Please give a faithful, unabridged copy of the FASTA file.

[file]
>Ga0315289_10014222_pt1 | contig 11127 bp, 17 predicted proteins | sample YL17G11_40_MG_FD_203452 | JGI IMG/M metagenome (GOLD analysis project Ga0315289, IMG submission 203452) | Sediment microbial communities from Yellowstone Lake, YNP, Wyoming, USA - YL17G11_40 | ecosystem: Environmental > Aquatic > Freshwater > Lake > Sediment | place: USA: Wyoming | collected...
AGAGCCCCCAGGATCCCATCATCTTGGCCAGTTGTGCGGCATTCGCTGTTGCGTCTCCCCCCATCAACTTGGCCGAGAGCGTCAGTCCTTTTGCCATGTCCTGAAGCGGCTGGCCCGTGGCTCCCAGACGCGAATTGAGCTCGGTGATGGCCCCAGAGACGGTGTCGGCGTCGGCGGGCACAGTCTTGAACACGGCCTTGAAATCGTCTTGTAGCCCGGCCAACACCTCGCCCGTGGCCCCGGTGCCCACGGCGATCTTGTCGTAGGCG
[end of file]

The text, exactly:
>Ga0315289_10014222_pt1 | contig 11127 bp, 17 predicted proteins | sample YL17G11_40_MG_FD_203452 | JGI IMG/M metagenome (GOLD analysis project Ga0315289, IMG submission 203452) | Sediment microbial communities from Yellowstone Lake, YNP, Wyoming, USA - YL17G11_40 | ecosystem: Environmental > Aquatic > Freshwater > Lake > Sediment | place: USA: Wyoming | collected...
AGAGCCCCCAGGATCCCATCATCTTGGCCAGTTGTGCGGCATTCGCTGTTGCGTCTCCCCCCATCAACTTGGCCGAGAGCGTCAGTCCTTTTGCCATGTCCTGAAGCGGCTGGCCCGTGGCTCCCAGACGCGAATTGAGCTCGGTGATGGCCCCAGAGACGGTGTCGGCGTCGGCGGGCACAGTCTTGAACACGGCCTTGAAATCGTCTTGTAGCCCGGCCAACACCTCGCCCGTGGCCCCGGTGCCCACGGCGATCTTGTCGTAGGCG